Coastal ports benefit from auto sales boon

From the The Brunswick News

Automobile sales continue to serve as an enormous boon for Coastal Georgia, and in particular the Port of Brunswick.

The trend continued for the first half of the 2013-2014 fiscal year for the Georgia Ports Authority, which experienced an 8 percent growth in tonnage. That included a spike in auto and machinery traffic, the GPA announced Monday.

The authority has topped the number of cars and tractors at Brunswick's Colonel's Island and Savannah's Ocean terminals from the previous year by nearly 22,000 since the fiscal year began July 1.

Brunswick alone experienced a 5 percent increase over the first six months of the 2012-2013 fiscal year.

"Strong volumes in container traffic, bulk cargo and auto and machinery units for the month of December contributed to this successful mid-year report," GPA Executive Director Curtis Foltz said.

GPA Board Chairman Robert Jepson added the marked growth shows off the importance of Georgia's deepwater ports to international commerce.

Skip Mounts, dean of College of Coastal Georgia's School of Business and Public Affairs, says the local economy benefits even more. The port diversifies Glynn's economy, building an immunity to the type of recession that struck Coastal Georgia five years ago.

"The larger, the more stable the port is, the less it lends itself to the business cycle," he said.

In a presentation to area leadership at the University of Georgia's annual Economic Outlook luncheon earlier this month, Don Mathews, professor of economics at College of Coastal Georgia, predicted that based on its growth in auto imports and exports, as well as its success in agri-bulk, the Port of Brunswick would lead the way in economic recovery in Glynn and its surrounding counties this year.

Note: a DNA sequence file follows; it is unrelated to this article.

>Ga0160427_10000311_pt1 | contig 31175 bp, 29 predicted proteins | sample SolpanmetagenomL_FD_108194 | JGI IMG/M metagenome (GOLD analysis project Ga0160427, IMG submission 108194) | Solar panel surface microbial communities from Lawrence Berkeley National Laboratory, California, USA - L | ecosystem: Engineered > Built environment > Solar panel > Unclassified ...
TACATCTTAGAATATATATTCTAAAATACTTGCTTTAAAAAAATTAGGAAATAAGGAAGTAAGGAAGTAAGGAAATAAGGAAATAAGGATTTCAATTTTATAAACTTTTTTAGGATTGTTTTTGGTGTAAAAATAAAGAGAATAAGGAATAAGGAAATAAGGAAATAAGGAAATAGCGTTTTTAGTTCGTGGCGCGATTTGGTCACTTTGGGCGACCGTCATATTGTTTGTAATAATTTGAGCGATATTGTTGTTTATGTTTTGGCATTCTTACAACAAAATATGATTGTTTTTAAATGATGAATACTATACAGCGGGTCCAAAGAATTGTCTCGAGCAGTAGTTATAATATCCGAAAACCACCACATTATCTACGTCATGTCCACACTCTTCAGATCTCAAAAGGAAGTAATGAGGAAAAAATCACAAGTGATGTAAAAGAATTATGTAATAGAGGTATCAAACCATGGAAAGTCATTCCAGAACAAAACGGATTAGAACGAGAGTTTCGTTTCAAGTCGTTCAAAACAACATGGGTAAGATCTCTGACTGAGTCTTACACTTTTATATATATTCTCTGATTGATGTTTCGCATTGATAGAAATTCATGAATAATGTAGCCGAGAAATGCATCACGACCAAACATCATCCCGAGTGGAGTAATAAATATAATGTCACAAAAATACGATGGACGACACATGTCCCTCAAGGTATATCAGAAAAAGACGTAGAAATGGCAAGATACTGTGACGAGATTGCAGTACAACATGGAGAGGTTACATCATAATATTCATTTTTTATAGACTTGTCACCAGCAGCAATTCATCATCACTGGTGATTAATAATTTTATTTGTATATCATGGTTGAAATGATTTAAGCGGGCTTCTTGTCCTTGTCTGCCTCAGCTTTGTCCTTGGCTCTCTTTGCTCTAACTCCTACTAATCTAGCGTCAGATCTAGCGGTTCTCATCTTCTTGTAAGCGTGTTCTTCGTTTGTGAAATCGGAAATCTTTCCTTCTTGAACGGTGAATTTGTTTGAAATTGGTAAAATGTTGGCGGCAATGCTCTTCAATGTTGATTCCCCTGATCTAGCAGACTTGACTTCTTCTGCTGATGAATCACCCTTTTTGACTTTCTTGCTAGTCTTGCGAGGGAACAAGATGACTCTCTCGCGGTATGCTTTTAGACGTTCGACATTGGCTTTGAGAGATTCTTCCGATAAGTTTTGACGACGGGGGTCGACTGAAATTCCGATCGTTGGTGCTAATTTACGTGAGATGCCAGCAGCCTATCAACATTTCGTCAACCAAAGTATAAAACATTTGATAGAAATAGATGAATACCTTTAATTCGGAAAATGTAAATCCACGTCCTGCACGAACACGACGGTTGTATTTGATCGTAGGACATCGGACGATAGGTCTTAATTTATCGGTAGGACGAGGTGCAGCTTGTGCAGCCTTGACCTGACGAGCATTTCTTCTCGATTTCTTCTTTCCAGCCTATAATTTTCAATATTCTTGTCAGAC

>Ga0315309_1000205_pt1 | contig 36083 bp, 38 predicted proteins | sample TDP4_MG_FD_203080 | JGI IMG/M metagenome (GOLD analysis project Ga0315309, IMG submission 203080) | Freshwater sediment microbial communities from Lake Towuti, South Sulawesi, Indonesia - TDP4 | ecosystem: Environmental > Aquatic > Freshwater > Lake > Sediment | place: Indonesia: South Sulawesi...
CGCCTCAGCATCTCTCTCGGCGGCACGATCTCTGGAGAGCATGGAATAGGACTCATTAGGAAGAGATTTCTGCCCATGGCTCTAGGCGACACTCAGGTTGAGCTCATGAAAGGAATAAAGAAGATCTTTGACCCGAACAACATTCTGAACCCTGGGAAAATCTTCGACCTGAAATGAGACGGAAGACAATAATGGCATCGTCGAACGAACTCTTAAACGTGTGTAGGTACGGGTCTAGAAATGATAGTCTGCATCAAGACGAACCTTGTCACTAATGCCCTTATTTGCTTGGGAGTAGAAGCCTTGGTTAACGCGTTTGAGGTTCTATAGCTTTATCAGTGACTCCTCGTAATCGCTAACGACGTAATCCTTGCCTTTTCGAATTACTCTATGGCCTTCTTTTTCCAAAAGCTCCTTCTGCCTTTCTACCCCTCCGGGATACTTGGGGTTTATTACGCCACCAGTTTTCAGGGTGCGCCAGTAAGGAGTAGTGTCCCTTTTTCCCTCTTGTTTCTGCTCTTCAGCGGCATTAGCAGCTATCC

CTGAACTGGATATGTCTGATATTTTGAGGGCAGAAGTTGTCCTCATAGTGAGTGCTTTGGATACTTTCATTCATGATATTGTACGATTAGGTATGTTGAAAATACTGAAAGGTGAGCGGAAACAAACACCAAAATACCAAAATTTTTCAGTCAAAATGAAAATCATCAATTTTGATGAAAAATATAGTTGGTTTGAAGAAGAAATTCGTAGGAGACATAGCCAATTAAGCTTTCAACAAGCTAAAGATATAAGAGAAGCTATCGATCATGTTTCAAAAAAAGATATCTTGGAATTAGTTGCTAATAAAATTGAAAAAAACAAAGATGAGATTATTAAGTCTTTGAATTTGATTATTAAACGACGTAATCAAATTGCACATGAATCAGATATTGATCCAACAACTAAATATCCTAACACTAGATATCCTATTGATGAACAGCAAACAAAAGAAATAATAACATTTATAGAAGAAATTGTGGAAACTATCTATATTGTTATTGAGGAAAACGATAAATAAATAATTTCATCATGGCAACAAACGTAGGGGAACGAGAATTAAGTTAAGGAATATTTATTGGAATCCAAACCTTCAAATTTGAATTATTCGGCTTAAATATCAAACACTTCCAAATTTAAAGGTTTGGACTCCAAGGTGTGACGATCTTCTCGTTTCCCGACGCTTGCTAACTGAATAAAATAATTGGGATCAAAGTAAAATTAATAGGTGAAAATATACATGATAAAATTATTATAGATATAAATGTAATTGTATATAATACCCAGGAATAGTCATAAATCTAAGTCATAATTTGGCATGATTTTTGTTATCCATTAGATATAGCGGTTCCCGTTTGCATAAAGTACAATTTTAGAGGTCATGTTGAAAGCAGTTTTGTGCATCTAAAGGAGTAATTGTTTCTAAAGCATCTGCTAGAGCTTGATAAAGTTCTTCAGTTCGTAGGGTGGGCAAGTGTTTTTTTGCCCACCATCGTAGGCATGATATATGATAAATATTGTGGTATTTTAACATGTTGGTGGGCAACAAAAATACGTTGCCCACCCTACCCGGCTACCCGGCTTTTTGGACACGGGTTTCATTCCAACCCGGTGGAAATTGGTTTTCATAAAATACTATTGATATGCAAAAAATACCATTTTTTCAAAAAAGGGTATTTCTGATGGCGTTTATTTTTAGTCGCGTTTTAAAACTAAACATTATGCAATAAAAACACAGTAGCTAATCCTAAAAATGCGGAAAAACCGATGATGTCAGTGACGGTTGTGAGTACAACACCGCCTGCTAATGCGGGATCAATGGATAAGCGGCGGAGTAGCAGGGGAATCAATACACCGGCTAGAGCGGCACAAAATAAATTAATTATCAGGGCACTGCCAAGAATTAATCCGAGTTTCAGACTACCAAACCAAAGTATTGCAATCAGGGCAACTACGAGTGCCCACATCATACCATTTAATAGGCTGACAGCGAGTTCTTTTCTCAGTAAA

He said Monday that recovery would move along more quickly with the promised investment in the Port of Brunswick's infrastructure.

The ports authority has said it will contribute $3 million to the U.S. Army Corps of Engineers to dredge the harbor at the Brunswick port. Another $3 million would be contributed by the corps.

A deeper channel, which has been losing depth to natural forces, would allow for larger ships and more commerce at what is already one the busiest areas in the country for auto imports and exports, Mathews said.

"This sort of investment, though the effects may not jump out of the port's cargo handling numbers, is huge," Mathews said. "For shipping firms, cargo handling firms and transportation firms, the decision to conduct business at a port requires an enormous capital investment. Those firms will only want to make those sorts of commitments in ports that invest themselves to improve their own capacity and capability.

"Simply put, a port is selling a product in a very competitive market. A port that doesn't invest in making its product better is going to lose business."

Georgia Rep. Alex Atwood, R-St. Simons Island, said based on recent conversations he had with Gov. Nathan Deal, he has confidence the Brunswick harbor will see the maintenance it needs soon.

He said the federal government also has a role to play in the issue.

"If this harbor is not maintained, they're going to kill the goose that laid the golden egg," Atwood said. "We're going to do the best on our level to keep the port dredged. When you're the No. 2 (roll on-roll off) port in the U.S., that's nothing to sneeze at. You've got to do the maintenance that's necessary to keep that viable, not only for our citizens but for the country."

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Release Date: 1/28/2014
Source: The Brunswick News

By KELLY QUIMBY